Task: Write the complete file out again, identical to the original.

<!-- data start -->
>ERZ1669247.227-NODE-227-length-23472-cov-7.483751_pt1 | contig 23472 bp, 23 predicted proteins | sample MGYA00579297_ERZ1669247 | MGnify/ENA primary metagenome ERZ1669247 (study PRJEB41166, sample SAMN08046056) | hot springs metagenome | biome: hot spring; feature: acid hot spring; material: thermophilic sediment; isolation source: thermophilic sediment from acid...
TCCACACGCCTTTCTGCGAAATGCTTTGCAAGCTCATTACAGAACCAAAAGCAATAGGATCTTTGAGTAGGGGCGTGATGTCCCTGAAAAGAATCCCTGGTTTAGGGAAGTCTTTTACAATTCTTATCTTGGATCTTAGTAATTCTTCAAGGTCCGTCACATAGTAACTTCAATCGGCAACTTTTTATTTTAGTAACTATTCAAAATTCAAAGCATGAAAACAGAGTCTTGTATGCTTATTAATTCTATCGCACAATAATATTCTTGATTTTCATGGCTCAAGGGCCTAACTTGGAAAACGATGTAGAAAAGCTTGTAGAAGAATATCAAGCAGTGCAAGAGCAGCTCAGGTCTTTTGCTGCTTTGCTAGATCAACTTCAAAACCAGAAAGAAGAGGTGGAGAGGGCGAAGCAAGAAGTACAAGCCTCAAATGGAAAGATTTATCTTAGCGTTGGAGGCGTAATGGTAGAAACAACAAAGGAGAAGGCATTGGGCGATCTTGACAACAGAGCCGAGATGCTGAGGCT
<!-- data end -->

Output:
>ERZ1669247.227-NODE-227-length-23472-cov-7.483751_pt1 | contig 23472 bp, 23 predicted proteins | sample MGYA00579297_ERZ1669247 | MGnify/ENA primary metagenome ERZ1669247 (study PRJEB41166, sample SAMN08046056) | hot springs metagenome | biome: hot spring; feature: acid hot spring; material: thermophilic sediment; isolation source: thermophilic sediment from acid...
TCCACACGCCTTTCTGCGAAATGCTTTGCAAGCTCATTACAGAACCAAAAGCAATAGGATCTTTGAGTAGGGGCGTGATGTCCCTGAAAAGAATCCCTGGTTTAGGGAAGTCTTTTACAATTCTTATCTTGGATCTTAGTAATTCTTCAAGGTCCGTCACATAGTAACTTCAATCGGCAACTTTTTATTTTAGTAACTATTCAAAATTCAAAGCATGAAAACAGAGTCTTGTATGCTTATTAATTCTATCGCACAATAATATTCTTGATTTTCATGGCTCAAGGGCCTAACTTGGAAAACGATGTAGAAAAGCTTGTAGAAGAATATCAAGCAGTGCAAGAGCAGCTCAGGTCTTTTGCTGCTTTGCTAGATCAACTTCAAAACCAGAAAGAAGAGGTGGAGAGGGCGAAGCAAGAAGTACAAGCCTCAAATGGAAAGATTTATCTTAGCGTTGGAGGCGTAATGGTAGAAACAACAAAGGAGAAGGCATTGGGCGATCTTGACAACAGAGCCGAGATGCTGAGGCT